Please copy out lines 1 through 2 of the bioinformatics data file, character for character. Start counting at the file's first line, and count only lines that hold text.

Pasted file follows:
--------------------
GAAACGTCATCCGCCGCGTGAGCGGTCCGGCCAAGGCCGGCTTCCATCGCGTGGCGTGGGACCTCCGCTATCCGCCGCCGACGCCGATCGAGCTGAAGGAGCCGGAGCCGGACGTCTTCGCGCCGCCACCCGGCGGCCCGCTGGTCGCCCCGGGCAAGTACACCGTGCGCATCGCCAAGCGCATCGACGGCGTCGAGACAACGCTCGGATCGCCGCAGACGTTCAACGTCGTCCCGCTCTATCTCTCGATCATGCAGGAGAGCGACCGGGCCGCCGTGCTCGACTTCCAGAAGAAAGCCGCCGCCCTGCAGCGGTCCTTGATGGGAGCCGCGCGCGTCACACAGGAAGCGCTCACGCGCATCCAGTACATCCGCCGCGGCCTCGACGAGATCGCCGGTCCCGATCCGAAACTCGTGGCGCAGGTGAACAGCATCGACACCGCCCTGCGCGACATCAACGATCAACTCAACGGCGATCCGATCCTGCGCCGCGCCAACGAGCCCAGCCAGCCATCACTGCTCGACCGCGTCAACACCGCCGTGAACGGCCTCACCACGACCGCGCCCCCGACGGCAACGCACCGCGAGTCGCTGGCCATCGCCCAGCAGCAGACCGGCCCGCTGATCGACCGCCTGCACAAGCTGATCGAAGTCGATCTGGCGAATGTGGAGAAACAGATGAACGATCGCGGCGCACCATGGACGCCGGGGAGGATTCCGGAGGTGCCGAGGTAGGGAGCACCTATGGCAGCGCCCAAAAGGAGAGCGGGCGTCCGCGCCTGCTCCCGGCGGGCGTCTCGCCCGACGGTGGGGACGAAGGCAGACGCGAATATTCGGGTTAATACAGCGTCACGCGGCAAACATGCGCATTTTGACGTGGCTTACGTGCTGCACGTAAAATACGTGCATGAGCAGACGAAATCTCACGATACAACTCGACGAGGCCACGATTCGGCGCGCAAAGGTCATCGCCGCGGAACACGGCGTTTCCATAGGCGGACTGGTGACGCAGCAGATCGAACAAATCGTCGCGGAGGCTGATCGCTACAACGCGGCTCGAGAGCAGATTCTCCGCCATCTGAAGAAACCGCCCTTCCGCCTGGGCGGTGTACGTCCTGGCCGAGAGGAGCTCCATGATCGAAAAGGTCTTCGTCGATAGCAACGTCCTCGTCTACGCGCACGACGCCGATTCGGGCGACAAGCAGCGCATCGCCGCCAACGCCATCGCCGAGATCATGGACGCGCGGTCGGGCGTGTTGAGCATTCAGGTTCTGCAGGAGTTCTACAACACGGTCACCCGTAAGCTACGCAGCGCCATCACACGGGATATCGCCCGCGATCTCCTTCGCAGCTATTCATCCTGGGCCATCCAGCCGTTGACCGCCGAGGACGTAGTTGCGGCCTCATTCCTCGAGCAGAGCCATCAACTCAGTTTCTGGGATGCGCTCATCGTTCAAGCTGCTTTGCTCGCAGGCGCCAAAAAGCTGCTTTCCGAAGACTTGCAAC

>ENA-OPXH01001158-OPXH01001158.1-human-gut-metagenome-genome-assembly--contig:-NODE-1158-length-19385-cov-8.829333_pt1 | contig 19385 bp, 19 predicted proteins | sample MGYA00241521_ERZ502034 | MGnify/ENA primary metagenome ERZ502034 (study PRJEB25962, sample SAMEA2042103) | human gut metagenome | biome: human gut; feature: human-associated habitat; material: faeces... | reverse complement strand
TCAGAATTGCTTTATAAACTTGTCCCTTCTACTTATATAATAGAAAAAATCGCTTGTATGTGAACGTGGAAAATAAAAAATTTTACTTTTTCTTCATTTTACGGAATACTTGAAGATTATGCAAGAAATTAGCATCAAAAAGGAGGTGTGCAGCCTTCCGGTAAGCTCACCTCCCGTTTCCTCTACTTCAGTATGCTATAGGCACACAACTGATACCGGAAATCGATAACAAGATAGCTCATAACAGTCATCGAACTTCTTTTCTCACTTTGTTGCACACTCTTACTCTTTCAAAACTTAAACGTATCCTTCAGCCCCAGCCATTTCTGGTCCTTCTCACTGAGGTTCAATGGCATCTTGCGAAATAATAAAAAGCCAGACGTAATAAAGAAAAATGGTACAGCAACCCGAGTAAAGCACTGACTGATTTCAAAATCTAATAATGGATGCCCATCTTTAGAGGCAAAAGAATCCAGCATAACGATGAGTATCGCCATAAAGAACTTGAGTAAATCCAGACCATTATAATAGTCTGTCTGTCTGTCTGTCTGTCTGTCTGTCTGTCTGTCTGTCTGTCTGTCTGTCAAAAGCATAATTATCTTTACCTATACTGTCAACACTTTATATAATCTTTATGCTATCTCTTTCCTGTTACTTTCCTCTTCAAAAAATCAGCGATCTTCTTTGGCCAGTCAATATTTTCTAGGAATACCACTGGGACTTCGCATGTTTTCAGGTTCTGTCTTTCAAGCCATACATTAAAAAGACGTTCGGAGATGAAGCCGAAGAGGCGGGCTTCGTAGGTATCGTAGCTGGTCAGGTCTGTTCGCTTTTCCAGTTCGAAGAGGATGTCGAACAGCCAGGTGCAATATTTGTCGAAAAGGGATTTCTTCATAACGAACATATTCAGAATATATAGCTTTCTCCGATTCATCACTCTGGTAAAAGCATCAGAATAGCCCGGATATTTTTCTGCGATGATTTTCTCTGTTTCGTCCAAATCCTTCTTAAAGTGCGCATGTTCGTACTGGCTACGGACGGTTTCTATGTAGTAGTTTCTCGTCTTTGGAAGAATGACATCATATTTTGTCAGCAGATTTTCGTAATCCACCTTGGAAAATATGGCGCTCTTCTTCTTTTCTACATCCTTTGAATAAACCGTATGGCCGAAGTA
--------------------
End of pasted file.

GAAACGTCATCCGCCGCGTGAGCGGTCCGGCCAAGGCCGGCTTCCATCGCGTGGCGTGGGACCTCCGCTATCCGCCGCCGACGCCGATCGAGCTGAAGGAGCCGGAGCCGGACGTCTTCGCGCCGCCACCCGGCGGCCCGCTGGTCGCCCCGGGCAAGTACACCGTGCGCATCGCCAAGCGCATCGACGGCGTCGAGACAACGCTCGGATCGCCGCAGACGTTCAACGTCGTCCCGCTCTATCTCTCGATCATGCAGGAGAGCGACCGGGCCGCCGTGCTCGACTTCCAGAAGAAAGCCGCCGCCCTGCAGCGGTCCTTGATGGGAGCCGCGCGCGTCACACAGGAAGCGCTCACGCGCATCCAGTACATCCGCCGCGGCCTCGACGAGATCGCCGGTCCCGATCCGAAACTCGTGGCGCAGGTGAACAGCATCGACACCGCCCTGCGCGACATCAACGATCAACTCAACGGCGATCCGATCCTGCGCCGCGCCAACGAGCCCAGCCAGCCATCACTGCTCGACCGCGTCAACACCGCCGTGAACGGCCTCACCACGACCGCGCCCCCGACGGCAACGCACCGCGAGTCGCTGGCCATCGCCCAGCAGCAGACCGGCCCGCTGATCGACCGCCTGCACAAGCTGATCGAAGTCGATCTGGCGAATGTGGAGAAACAGATGAACGATCGCGGCGCACCATGGACGCCGGGGAGGATTCCGGAGGTGCCGAGGTAGGGAGCACCTATGGCAGCGCCCAAAAGGAGAGCGGGCGTCCGCGCCTGCTCCCGGCGGGCGTCTCGCCCGACGGTGGGGACGAAGGCAGACGCGAATATTCGGGTTAATACAGCGTCACGCGGCAAACATGCGCATTTTGACGTGGCTTACGTGCTGCACGTAAAATACGTGCATGAGCAGACGAAATCTCACGATACAACTCGACGAGGCCACGATTCGGCGCGCAAAGGTCATCGCCGCGGAACACGGCGTTTCCATAGGCGGACTGGTGACGCAGCAGATCGAACAAATCGTCGCGGAGGCTGATCGCTACAACGCGGCTCGAGAGCAGATTCTCCGCCATCTGAAGAAACCGCCCTTCCGCCTGGGCGGTGTACGTCCTGGCCGAGAGGAGCTCCATGATCGAAAAGGTCTTCGTCGATAGCAACGTCCTCGTCTACGCGCACGACGCCGATTCGGGCGACAAGCAGCGCATCGCCGCCAACGCCATCGCCGAGATCATGGACGCGCGGTCGGGCGTGTTGAGCATTCAGGTTCTGCAGGAGTTCTACAACACGGTCACCCGTAAGCTACGCAGCGCCATCACACGGGATATCGCCCGCGATCTCCTTCGCAGCTATTCATCCTGGGCCATCCAGCCGTTGACCGCCGAGGACGTAGTTGCGGCCTCATTCCTCGAGCAGAGCCATCAACTCAGTTTCTGGGATGCGCTCATCGTTCAAGCTGCTTTGCTCGCAGGCGCCAAAAAGCTGCTTTCCGAAGACTTGCAAC

>ENA-OPXH01001158-OPXH01001158.1-human-gut-metagenome-genome-assembly--contig:-NODE-1158-length-19385-cov-8.829333_pt1 | contig 19385 bp, 19 predicted proteins | sample MGYA00241521_ERZ502034 | MGnify/ENA primary metagenome ERZ502034 (study PRJEB25962, sample SAMEA2042103) | human gut metagenome | biome: human gut; feature: human-associated habitat; material: faeces... | reverse complement strand